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Lessons Learned from Life Locked Out


If you’re a fan of the Charlotte Bobcats or just an NBA fan in general, the current lockout situation has to be a little disturbing to you. The two sides seem way too far apart for the season to even have a chance to start on time. Of course, when training camps and preseason games start being cancelled it does not bode well either.

The good thing is we can rest assured that there will be basketball this year.

Sound crazy? Think about it in the context of the recent NFL lockout. With those guys we were talking about a $9 billion pie. Both sides wanted to protect what they had and hoped to get more from the other side. However, if they did not come to an agreement in time and games had to be cancelled then both sides lost.

As much as they might have wanted the other side to lose, they did not want to lose anything themselves. In this case, greed was good.

When it comes to the NBA, it is different, but the same concept essentially applies. Neither side will make a wooden nickel if there are no games played.

Does that mean they’ll get it all figured out in time to save the whole season? Not at all; the 1998-99 season is evidence of that. The good thing is, since the season is 82 games long—it will suck—but we have some breathing room.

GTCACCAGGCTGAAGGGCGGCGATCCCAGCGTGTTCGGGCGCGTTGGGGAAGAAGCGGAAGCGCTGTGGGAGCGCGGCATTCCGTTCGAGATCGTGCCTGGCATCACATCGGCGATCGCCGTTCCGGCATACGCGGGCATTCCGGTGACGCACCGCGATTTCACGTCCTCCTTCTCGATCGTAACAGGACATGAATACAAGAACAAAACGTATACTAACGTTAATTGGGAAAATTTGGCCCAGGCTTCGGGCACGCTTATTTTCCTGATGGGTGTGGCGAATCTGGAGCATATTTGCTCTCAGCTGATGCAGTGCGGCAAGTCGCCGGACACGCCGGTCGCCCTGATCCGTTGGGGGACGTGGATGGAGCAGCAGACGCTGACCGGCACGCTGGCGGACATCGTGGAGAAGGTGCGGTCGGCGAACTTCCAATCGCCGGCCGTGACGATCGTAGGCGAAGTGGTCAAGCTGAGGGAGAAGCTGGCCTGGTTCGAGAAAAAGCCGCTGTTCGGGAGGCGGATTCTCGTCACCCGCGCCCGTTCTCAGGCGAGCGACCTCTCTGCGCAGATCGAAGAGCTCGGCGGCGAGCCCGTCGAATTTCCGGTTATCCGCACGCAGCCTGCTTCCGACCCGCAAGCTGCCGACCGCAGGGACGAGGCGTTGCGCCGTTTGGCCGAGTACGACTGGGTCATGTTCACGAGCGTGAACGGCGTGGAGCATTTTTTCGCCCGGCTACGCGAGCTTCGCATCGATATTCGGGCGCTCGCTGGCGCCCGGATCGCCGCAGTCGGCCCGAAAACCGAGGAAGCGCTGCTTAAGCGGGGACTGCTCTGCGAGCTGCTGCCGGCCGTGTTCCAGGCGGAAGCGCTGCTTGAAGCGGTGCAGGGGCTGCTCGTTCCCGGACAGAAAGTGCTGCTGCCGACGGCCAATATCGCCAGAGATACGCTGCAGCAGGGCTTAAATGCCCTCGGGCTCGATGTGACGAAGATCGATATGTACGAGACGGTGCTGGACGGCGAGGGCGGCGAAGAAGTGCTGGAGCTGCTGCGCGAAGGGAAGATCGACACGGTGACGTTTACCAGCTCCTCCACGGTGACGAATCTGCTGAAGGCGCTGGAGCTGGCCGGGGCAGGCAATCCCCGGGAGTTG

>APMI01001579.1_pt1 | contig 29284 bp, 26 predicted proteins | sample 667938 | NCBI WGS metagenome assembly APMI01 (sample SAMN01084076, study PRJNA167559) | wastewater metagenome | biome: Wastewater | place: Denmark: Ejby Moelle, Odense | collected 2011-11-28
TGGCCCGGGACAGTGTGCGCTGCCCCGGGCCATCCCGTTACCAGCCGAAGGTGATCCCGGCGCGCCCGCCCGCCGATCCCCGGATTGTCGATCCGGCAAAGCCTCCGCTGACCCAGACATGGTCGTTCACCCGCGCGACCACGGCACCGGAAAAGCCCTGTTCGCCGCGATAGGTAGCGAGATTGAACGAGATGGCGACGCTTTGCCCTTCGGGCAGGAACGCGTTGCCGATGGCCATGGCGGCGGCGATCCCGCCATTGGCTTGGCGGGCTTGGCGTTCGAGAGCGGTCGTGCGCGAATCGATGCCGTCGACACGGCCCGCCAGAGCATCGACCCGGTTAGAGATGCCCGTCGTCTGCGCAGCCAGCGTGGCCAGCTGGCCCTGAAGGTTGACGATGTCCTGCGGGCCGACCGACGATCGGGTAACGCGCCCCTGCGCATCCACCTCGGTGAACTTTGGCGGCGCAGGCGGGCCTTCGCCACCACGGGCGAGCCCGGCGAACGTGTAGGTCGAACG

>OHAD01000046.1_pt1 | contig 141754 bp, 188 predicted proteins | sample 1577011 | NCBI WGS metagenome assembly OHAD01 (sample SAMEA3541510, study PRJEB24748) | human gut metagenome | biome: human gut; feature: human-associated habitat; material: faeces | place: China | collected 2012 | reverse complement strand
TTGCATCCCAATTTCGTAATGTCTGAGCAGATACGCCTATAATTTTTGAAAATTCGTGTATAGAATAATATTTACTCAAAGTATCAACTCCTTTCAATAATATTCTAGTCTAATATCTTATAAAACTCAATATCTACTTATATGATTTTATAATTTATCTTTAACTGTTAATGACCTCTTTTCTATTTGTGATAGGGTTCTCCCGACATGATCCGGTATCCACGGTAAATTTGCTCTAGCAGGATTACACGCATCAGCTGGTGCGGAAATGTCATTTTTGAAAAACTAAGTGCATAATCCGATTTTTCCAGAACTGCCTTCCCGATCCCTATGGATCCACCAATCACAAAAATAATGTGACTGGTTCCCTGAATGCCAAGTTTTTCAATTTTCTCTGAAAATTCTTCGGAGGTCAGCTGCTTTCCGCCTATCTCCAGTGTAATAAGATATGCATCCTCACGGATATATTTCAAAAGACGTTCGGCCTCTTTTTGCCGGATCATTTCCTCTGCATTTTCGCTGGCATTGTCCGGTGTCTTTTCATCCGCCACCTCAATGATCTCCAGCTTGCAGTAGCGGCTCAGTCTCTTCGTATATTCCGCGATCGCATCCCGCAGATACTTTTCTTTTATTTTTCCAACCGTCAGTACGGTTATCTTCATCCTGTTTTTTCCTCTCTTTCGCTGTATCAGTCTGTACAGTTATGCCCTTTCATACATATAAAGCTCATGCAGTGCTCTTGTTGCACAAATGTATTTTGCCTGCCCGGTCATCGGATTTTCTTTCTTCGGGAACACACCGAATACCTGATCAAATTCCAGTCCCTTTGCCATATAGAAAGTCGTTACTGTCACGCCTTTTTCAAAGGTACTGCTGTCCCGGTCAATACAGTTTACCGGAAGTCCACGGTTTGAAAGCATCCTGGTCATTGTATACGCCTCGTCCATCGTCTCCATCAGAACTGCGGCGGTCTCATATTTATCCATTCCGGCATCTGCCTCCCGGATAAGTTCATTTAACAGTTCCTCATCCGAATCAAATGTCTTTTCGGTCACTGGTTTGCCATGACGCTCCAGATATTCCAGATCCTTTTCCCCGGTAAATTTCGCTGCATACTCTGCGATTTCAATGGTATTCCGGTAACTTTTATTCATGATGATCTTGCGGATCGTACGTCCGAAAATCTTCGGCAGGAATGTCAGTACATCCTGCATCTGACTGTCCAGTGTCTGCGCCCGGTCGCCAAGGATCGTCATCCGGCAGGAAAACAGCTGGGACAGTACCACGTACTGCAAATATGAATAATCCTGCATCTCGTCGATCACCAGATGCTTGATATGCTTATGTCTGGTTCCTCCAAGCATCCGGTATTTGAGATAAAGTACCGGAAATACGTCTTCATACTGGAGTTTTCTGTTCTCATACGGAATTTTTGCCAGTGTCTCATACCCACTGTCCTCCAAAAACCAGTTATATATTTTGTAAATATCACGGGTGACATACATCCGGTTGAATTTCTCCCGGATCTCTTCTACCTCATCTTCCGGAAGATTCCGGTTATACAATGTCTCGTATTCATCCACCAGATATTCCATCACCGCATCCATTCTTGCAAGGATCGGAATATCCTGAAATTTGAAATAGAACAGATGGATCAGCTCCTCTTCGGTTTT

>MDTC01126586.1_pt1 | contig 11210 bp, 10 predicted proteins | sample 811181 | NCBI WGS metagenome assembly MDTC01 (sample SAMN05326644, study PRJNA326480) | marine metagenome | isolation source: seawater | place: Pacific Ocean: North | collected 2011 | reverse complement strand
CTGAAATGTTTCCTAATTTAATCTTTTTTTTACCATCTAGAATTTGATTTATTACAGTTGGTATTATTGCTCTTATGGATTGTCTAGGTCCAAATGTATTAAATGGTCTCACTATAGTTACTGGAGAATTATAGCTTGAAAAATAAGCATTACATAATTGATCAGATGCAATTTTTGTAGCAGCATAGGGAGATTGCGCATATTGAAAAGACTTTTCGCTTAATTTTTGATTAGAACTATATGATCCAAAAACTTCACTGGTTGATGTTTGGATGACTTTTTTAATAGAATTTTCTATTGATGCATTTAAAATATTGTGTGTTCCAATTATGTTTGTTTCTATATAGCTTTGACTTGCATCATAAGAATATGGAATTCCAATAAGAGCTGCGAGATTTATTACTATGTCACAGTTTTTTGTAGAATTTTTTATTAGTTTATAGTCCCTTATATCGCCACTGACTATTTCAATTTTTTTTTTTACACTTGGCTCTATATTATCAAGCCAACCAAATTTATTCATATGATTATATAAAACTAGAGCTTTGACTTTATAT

What does this mean for the Bobcats? For that I think we can take a look at the NFL to see how life locked out has affected the fortunes of some teams.

In many cases, the talent of individual players has taken over the fortunes of their team. Tom Brady is carrying the Patriots while their defense struggles to get on the same page (something they probably would have done already if not for the lockout).

That talent has especially helped some teams shine that are not accustomed to winning. The Detroit Lions appear to be on the right track; even the Oakland Raiders and Buffalo Bills have looked good.

There is no better example of talent shining through than Carolina’s Cam Newton. The Heisman trophy winner and national champion has looked more like a three or four year veteran than a rookie that did not get the chance to learn the playbook during OTAs.

I can see the same thing happening in the NBA. Chemistry and continuity take time to develop on a basketball team, but talent can make up for that (to a degree) while it does develop.

The roster experienced an overhaul last season so the Bobcats are a team that will really need time in order to develop the chemistry that a team needs. However, with some of the talent the team has the Bobcats could be an exciting team out of the gate.

I like Kemba Walker a lot. The man could just take over games last year when he was playing with UConn. He may be a little on the small side at 6-foot 1-inch and just 172 pounds, but I am eager to see what he can do at the NBA level.

Hopefully there will not be too much trouble getting Bismack Biyombo over to the United States to play. I can remember around draft time a lot of the talk about their being trouble buying his current contract out, but hopefully that will not be an issue when the season draws near. Anyone that can record a triple double like he did at the 2011 Nike Hoops Summit with 10 blocks has to have some serious game.

There is plenty of other young talents on the team that I am looking forward to seeing develop more, but the two latest additions stand out the most. It’s like getting a new sports car and then letting it sit in the drive way for six months as you itch to try it out.

Now if only that pesky lockout would end…


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